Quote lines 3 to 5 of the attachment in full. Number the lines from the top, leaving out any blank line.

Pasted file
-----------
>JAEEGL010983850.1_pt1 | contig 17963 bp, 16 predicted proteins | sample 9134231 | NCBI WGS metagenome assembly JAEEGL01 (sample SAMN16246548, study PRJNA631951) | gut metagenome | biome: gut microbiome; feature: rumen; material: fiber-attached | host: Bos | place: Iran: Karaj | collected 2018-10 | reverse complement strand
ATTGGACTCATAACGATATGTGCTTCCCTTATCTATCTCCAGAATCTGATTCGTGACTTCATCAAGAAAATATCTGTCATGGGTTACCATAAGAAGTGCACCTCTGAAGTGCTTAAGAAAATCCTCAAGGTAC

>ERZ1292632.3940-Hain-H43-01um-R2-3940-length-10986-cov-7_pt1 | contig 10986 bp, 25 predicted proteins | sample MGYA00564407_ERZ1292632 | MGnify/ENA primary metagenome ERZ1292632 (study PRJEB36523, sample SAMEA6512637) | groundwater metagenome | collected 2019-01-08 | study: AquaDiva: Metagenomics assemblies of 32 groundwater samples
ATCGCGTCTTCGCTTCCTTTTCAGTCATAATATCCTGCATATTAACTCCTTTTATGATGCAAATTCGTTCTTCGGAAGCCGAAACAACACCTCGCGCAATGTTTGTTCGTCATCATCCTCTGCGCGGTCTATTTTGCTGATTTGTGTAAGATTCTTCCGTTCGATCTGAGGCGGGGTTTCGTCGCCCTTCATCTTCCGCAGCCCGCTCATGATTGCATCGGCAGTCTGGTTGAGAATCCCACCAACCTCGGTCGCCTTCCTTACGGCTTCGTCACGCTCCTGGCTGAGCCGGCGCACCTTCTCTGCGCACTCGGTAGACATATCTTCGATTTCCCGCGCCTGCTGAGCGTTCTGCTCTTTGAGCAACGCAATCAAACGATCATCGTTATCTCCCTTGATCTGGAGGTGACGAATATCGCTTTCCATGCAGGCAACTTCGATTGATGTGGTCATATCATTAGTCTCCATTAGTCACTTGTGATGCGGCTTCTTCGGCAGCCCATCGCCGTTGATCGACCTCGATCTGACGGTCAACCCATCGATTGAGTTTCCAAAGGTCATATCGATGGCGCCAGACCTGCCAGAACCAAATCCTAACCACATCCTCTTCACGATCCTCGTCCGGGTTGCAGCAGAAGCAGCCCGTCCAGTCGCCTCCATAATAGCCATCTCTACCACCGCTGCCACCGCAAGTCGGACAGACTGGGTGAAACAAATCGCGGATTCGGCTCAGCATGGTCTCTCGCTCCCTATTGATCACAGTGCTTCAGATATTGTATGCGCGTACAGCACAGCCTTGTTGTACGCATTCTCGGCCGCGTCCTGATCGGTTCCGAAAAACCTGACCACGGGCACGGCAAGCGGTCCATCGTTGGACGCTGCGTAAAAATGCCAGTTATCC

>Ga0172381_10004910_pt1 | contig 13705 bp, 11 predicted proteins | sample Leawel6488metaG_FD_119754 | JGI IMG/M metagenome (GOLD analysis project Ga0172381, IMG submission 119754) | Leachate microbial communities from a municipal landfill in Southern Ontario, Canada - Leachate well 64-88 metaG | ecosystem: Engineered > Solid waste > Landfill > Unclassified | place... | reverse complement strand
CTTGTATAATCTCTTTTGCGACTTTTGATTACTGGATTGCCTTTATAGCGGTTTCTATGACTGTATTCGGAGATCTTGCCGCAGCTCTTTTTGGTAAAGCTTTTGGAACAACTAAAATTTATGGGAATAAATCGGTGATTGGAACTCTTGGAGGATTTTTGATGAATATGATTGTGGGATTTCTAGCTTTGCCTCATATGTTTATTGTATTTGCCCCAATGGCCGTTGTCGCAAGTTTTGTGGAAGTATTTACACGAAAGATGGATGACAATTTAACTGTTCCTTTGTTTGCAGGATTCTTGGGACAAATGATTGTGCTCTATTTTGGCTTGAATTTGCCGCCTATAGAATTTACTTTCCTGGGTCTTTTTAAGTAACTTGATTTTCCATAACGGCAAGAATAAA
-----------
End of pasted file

>ERZ1292632.3940-Hain-H43-01um-R2-3940-length-10986-cov-7_pt1 | contig 10986 bp, 25 predicted proteins | sample MGYA00564407_ERZ1292632 | MGnify/ENA primary metagenome ERZ1292632 (study PRJEB36523, sample SAMEA6512637) | groundwater metagenome | collected 2019-01-08 | study: AquaDiva: Metagenomics assemblies of 32 groundwater samples
ATCGCGTCTTCGCTTCCTTTTCAGTCATAATATCCTGCATATTAACTCCTTTTATGATGCAAATTCGTTCTTCGGAAGCCGAAACAACACCTCGCGCAATGTTTGTTCGTCATCATCCTCTGCGCGGTCTATTTTGCTGATTTGTGTAAGATTCTTCCGTTCGATCTGAGGCGGGGTTTCGTCGCCCTTCATCTTCCGCAGCCCGCTCATGATTGCATCGGCAGTCTGGTTGAGAATCCCACCAACCTCGGTCGCCTTCCTTACGGCTTCGTCACGCTCCTGGCTGAGCCGGCGCACCTTCTCTGCGCACTCGGTAGACATATCTTCGATTTCCCGCGCCTGCTGAGCGTTCTGCTCTTTGAGCAACGCAATCAAACGATCATCGTTATCTCCCTTGATCTGGAGGTGACGAATATCGCTTTCCATGCAGGCAACTTCGATTGATGTGGTCATATCATTAGTCTCCATTAGTCACTTGTGATGCGGCTTCTTCGGCAGCCCATCGCCGTTGATCGACCTCGATCTGACGGTCAACCCATCGATTGAGTTTCCAAAGGTCATATCGATGGCGCCAGACCTGCCAGAACCAAATCCTAACCACATCCTCTTCACGATCCTCGTCCGGGTTGCAGCAGAAGCAGCCCGTCCAGTCGCCTCCATAATAGCCATCTCTACCACCGCTGCCACCGCAAGTCGGACAGACTGGGTGAAACAAATCGCGGATTCGGCTCAGCATGGTCTCTCGCTCCCTATTGATCACAGTGCTTCAGATATTGTATGCGCGTACAGCACAGCCTTGTTGTACGCATTCTCGGCCGCGTCCTGATCGGTTCCGAAAAACCTGACCACGGGCACGGCAAGCGGTCCATCGTTGGACGCTGCGTAAAAATGCCAGTTATCC

>Ga0172381_10004910_pt1 | contig 13705 bp, 11 predicted proteins | sample Leawel6488metaG_FD_119754 | JGI IMG/M metagenome (GOLD analysis project Ga0172381, IMG submission 119754) | Leachate microbial communities from a municipal landfill in Southern Ontario, Canada - Leachate well 64-88 metaG | ecosystem: Engineered > Solid waste > Landfill > Unclassified | place... | reverse complement strand